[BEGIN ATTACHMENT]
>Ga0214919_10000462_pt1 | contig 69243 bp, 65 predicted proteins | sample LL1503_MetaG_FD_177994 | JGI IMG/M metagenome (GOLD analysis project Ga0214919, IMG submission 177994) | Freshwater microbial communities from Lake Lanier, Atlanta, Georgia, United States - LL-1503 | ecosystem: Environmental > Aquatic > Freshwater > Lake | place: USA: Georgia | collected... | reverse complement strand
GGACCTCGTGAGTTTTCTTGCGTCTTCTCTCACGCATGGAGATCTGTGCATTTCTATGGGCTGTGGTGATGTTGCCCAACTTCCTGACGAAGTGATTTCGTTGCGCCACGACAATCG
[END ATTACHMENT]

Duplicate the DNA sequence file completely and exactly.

>Ga0214919_10000462_pt1 | contig 69243 bp, 65 predicted proteins | sample LL1503_MetaG_FD_177994 | JGI IMG/M metagenome (GOLD analysis project Ga0214919, IMG submission 177994) | Freshwater microbial communities from Lake Lanier, Atlanta, Georgia, United States - LL-1503 | ecosystem: Environmental > Aquatic > Freshwater > Lake | place: USA: Georgia | collected... | reverse complement strand
GGACCTCGTGAGTTTTCTTGCGTCTTCTCTCACGCATGGAGATCTGTGCATTTCTATGGGCTGTGGTGATGTTGCCCAACTTCCTGACGAAGTGATTTCGTTGCGCCACGACAATCG